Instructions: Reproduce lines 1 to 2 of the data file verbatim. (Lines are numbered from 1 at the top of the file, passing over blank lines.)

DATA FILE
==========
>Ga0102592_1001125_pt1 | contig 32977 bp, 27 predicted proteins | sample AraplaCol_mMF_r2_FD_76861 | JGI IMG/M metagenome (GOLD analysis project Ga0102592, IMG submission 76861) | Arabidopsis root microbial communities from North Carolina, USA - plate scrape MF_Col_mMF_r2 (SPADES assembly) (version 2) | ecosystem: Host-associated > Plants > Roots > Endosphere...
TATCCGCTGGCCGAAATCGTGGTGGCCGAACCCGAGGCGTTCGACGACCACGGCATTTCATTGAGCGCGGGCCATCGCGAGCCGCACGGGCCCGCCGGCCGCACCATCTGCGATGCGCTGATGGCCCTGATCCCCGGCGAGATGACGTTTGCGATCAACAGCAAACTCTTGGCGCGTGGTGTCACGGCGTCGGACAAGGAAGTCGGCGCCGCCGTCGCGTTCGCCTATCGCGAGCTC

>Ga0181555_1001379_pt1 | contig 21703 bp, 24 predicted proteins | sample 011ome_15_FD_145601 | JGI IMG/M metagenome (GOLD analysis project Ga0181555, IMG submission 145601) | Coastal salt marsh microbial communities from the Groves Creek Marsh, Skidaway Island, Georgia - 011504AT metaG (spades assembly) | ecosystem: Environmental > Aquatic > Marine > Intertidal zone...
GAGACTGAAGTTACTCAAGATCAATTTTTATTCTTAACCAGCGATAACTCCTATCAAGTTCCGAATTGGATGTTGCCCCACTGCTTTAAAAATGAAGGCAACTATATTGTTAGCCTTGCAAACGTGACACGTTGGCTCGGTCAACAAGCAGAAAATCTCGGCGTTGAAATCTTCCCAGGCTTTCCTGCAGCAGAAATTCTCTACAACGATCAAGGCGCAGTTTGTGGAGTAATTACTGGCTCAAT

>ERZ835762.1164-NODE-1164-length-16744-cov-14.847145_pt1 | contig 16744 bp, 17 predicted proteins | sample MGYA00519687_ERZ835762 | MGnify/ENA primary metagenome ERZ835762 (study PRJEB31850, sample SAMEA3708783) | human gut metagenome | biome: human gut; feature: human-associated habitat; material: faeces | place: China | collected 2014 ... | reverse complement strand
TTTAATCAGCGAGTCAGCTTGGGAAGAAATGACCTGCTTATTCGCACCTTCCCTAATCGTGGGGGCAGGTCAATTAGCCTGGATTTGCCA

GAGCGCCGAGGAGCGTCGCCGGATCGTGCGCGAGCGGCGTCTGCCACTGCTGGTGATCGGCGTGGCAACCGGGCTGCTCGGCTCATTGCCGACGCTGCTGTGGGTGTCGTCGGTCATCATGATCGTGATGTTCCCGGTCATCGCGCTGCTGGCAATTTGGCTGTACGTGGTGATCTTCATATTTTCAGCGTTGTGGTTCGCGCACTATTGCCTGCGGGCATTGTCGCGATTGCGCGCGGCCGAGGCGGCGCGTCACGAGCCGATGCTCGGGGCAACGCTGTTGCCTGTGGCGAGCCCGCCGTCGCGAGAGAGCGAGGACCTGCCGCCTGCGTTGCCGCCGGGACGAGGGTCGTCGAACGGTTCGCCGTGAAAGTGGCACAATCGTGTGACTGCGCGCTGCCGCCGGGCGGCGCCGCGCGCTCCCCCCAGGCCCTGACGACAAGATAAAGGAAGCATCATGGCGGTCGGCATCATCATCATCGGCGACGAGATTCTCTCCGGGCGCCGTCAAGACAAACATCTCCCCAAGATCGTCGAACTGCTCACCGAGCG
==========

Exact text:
>Ga0102592_1001125_pt1 | contig 32977 bp, 27 predicted proteins | sample AraplaCol_mMF_r2_FD_76861 | JGI IMG/M metagenome (GOLD analysis project Ga0102592, IMG submission 76861) | Arabidopsis root microbial communities from North Carolina, USA - plate scrape MF_Col_mMF_r2 (SPADES assembly) (version 2) | ecosystem: Host-associated > Plants > Roots > Endosphere...
TATCCGCTGGCCGAAATCGTGGTGGCCGAACCCGAGGCGTTCGACGACCACGGCATTTCATTGAGCGCGGGCCATCGCGAGCCGCACGGGCCCGCCGGCCGCACCATCTGCGATGCGCTGATGGCCCTGATCCCCGGCGAGATGACGTTTGCGATCAACAGCAAACTCTTGGCGCGTGGTGTCACGGCGTCGGACAAGGAAGTCGGCGCCGCCGTCGCGTTCGCCTATCGCGAGCTC